Academic SuicidePosted: March 12, 2014
The so-called “college paper” has been a debated topic practically since its initial inception. A recent class statement brought the debate to the forefront of my mind. Professor O’Donnell stated, in a tone of bemusement, that his students tend to perform better on the blog assignments than on their actual papers. It does seem odd that a discrepancy exists between two writing exercises. However, the answer formed almost immediately within my thoughts and has expanded through the discussion of prescriptive rules versus descriptive. The reason students are so terrible at writing the “college paper” boils down to differences between prescriptive rules and descriptive rules. With that I commit myself to academic suicide by breaking the general guidelines and prescriptive rules of academic writing and adhering only to grammatical prescriptive rules and a more formal dialect to explain the phenomenon of why students are incapable of writing the traditional North American college paper.
In terms of grammar, students are already limited in the way that they can communicate their ideas in a paper by having to adopt a more prescriptive based, formal dialect. I am NOT arguing that students can get by in the world, and more specifically their university career, without an academic and more formal dialect. Just like the young student with only a formal, prescriptive dialect who is beaten up on the schoolyard for not having a more descriptive based dialect that allows him or her to fit in (Wallace 51), the university student will be figuratively beaten up in the classroom if they do not possess a formal, more prescriptive based dialect. It is necessary for university students (and anyone who wants to be successful in the English-speaking world) to adopt a second (or third or fourth) dialect that allows them to fit into their surroundings. There are various situations in which prescriptive rules should be relied on more heavily than descriptive rules and vice versa.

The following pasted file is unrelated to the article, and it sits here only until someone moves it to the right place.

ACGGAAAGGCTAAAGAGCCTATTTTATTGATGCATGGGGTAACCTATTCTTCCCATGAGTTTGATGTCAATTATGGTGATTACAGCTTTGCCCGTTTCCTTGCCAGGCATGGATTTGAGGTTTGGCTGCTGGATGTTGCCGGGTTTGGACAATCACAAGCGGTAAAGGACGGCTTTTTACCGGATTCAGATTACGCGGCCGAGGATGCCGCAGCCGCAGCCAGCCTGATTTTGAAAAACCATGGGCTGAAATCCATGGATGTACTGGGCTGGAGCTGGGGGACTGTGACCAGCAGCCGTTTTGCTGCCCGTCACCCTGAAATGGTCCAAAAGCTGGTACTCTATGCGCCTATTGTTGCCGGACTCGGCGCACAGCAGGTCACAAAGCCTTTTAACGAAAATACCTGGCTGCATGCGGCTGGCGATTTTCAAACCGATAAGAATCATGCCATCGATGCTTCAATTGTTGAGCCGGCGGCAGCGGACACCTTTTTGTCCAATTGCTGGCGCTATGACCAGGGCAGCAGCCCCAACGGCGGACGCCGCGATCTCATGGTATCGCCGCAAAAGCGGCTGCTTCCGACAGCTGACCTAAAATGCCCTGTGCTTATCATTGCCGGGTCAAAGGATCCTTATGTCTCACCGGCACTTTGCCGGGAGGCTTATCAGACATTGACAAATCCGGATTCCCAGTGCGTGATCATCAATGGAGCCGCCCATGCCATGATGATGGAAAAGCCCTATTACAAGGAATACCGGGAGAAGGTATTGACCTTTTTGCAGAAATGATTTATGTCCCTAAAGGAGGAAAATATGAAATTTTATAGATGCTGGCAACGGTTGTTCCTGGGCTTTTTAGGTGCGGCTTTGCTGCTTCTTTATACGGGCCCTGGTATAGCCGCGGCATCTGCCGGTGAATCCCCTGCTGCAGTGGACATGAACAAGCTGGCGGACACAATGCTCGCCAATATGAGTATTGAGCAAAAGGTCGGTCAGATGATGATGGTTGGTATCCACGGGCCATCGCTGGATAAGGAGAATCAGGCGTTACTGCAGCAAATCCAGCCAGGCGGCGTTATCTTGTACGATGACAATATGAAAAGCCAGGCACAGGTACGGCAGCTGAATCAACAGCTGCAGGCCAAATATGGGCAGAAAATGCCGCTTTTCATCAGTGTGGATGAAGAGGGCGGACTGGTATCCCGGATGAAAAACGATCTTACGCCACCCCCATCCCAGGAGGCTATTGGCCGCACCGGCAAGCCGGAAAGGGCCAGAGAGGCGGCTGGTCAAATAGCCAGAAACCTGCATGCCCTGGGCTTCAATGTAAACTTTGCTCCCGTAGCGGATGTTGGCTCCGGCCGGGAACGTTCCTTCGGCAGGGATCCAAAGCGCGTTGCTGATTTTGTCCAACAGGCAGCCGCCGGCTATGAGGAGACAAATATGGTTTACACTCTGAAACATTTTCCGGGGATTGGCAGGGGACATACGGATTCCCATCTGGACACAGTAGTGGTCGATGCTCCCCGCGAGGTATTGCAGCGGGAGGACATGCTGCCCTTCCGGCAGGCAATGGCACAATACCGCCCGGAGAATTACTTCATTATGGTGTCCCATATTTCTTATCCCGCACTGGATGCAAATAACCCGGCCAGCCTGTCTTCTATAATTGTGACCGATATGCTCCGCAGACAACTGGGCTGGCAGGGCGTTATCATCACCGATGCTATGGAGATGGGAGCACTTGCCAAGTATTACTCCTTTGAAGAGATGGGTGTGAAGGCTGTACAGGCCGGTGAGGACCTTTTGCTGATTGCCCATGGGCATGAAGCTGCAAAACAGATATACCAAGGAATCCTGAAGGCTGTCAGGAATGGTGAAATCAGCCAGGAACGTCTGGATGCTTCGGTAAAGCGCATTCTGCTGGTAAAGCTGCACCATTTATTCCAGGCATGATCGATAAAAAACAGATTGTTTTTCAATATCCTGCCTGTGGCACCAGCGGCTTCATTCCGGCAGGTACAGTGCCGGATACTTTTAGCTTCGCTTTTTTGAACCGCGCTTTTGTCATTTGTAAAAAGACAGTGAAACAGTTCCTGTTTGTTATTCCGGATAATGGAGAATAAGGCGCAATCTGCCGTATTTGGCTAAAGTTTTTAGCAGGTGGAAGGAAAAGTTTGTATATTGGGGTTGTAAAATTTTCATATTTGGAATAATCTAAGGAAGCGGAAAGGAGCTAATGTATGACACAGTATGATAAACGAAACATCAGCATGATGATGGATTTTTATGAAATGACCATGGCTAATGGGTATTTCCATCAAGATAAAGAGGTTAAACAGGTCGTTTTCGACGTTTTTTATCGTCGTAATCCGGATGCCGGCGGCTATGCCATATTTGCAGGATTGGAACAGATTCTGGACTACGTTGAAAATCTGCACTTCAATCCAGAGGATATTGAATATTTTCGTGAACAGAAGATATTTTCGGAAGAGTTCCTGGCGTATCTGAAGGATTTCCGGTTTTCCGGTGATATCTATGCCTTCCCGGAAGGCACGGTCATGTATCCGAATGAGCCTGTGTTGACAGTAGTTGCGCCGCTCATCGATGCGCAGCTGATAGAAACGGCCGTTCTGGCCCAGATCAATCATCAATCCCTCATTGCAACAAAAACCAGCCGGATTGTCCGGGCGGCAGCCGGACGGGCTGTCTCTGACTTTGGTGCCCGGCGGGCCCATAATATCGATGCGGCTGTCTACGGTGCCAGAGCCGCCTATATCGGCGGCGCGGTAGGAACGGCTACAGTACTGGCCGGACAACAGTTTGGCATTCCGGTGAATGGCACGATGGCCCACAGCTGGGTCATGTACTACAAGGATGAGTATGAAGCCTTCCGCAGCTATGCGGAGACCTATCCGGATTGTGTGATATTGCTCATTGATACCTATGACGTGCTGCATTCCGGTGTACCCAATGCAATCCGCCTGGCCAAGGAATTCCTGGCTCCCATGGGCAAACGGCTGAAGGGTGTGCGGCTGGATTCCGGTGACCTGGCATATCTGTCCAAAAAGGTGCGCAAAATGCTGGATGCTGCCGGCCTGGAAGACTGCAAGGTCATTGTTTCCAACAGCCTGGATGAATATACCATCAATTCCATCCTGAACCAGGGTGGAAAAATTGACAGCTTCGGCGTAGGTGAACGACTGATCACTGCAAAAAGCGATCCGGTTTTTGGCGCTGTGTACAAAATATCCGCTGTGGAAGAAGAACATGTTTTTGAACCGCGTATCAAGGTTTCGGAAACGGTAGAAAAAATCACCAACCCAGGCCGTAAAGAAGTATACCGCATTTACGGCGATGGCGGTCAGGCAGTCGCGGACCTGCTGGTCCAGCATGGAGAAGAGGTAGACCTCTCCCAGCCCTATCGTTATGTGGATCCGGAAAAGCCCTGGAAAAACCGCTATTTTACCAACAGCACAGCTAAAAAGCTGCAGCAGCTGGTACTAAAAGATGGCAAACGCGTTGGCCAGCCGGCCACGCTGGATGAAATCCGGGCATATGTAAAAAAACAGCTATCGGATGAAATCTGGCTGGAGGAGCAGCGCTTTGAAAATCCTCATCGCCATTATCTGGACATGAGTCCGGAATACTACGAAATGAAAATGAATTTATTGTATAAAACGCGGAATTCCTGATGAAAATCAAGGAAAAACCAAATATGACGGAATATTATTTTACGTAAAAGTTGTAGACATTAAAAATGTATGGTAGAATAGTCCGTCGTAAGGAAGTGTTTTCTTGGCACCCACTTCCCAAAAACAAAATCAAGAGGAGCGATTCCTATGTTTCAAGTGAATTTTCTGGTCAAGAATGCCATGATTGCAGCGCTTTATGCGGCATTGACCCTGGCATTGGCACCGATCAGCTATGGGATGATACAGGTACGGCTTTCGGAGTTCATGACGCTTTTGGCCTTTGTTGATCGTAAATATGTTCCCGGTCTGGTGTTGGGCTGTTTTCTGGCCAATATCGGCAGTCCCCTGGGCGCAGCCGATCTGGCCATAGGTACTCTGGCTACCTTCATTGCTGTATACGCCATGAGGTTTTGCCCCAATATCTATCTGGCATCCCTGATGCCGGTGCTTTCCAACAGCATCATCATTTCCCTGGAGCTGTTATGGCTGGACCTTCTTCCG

Professors, however, ignorant of the fact that students are already restricted by a dialect that may not be second nature, impede the ability for students to effectively communicate their ideas further by creating their own set of stylistic prescriptive rules. In the Humanities (and Sciences) it is a major faux pas to use first person pronouns. The only time ‘I’ may be acceptable in a paper is when it is used to clarify the student’s argument from a secondary source. ‘Helpful’ topic ideas only serve as an agent of restriction, tightening the figurative noose around students’ ideas. There are few things more disheartening in the post-secondary experience than completing an essay that has veered so far from the original topic that it almost seems pointless to hand it in. Whether well-written or not, whether ideas have been communicated appropriately and interestingly in an academic dialogue does not matter to professors who set guidelines. The paper that succeeds in communicating ideas may receive a lower grade if it does not meet the guidelines. Professors need to realize that the more prescriptive rules they place on their papers, the worse students’ papers will be. The more rules, the more confining the box that students need to fit their ideas into. This is why students perform so much better on blogs. A blog has no rules aside from one: it must be “within shouting distance of the course” (O’Donnell). Students are therefore free to express themselves and communicate the ideas that they find interesting in compelling and captivating ways. After reading several blogs, despite the lack of rules, it becomes evident that there is a second, unwritten rule that comes naturally to almost all university students: they use a more prescriptive based, formal dialect than what their typical descriptive dialect would permit.